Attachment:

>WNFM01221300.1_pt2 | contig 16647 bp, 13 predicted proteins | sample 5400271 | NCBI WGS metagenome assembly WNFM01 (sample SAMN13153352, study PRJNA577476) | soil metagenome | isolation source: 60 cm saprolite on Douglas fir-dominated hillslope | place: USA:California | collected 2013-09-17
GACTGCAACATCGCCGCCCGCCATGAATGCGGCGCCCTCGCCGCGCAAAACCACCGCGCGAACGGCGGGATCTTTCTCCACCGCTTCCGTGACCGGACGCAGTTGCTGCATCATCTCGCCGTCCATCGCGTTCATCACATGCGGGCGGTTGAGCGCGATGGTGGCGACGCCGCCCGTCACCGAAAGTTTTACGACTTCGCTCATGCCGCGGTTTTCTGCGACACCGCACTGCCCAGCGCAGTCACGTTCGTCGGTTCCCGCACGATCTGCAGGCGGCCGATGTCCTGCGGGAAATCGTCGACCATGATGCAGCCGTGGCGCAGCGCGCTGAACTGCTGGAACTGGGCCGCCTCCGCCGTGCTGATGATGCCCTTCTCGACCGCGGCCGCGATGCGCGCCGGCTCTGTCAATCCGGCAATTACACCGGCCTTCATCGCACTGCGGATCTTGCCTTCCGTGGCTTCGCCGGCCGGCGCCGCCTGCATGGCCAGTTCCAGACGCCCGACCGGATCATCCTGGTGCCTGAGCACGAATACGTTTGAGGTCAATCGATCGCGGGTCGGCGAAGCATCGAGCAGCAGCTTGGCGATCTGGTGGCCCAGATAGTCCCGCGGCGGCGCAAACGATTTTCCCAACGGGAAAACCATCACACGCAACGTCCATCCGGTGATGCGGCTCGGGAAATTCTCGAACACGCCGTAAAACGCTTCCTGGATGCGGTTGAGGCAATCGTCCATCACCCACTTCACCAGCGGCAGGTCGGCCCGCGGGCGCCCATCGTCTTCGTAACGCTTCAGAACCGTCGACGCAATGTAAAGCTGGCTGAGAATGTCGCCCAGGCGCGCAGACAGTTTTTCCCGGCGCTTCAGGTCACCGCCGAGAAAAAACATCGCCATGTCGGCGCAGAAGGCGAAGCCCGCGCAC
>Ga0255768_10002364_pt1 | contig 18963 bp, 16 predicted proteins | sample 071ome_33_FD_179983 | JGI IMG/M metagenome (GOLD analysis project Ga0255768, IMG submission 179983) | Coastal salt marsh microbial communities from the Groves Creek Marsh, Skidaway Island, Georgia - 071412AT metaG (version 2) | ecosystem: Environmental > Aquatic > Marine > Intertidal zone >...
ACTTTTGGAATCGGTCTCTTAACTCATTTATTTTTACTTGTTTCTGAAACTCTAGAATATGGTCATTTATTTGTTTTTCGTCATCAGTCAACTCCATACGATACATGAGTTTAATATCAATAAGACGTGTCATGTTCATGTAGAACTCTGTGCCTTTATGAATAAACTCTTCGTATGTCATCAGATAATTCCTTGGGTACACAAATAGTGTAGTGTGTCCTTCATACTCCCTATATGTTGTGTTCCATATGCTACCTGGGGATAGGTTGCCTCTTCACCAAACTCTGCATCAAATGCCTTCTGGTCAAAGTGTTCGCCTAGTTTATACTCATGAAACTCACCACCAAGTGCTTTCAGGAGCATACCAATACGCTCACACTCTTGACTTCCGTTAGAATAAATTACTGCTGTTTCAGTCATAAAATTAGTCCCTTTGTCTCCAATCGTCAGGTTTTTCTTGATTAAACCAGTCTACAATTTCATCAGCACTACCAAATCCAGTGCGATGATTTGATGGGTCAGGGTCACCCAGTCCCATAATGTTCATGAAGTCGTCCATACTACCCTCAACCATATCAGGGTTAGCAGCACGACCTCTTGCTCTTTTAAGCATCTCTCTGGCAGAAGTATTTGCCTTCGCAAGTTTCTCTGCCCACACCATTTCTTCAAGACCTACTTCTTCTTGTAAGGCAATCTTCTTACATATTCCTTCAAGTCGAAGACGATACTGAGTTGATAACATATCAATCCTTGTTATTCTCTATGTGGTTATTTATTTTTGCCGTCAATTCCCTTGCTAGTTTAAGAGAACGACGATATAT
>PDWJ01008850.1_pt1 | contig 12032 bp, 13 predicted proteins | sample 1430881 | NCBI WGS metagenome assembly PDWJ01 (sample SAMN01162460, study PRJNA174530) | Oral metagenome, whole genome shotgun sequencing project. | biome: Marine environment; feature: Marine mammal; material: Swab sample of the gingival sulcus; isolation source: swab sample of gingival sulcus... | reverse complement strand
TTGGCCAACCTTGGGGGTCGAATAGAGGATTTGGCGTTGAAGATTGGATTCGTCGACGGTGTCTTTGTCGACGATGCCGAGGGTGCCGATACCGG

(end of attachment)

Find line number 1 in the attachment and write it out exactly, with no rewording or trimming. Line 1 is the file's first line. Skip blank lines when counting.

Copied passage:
>WNFM01221300.1_pt2 | contig 16647 bp, 13 predicted proteins | sample 5400271 | NCBI WGS metagenome assembly WNFM01 (sample SAMN13153352, study PRJNA577476) | soil metagenome | isolation source: 60 cm saprolite on Douglas fir-dominated hillslope | place: USA:California | collected 2013-09-17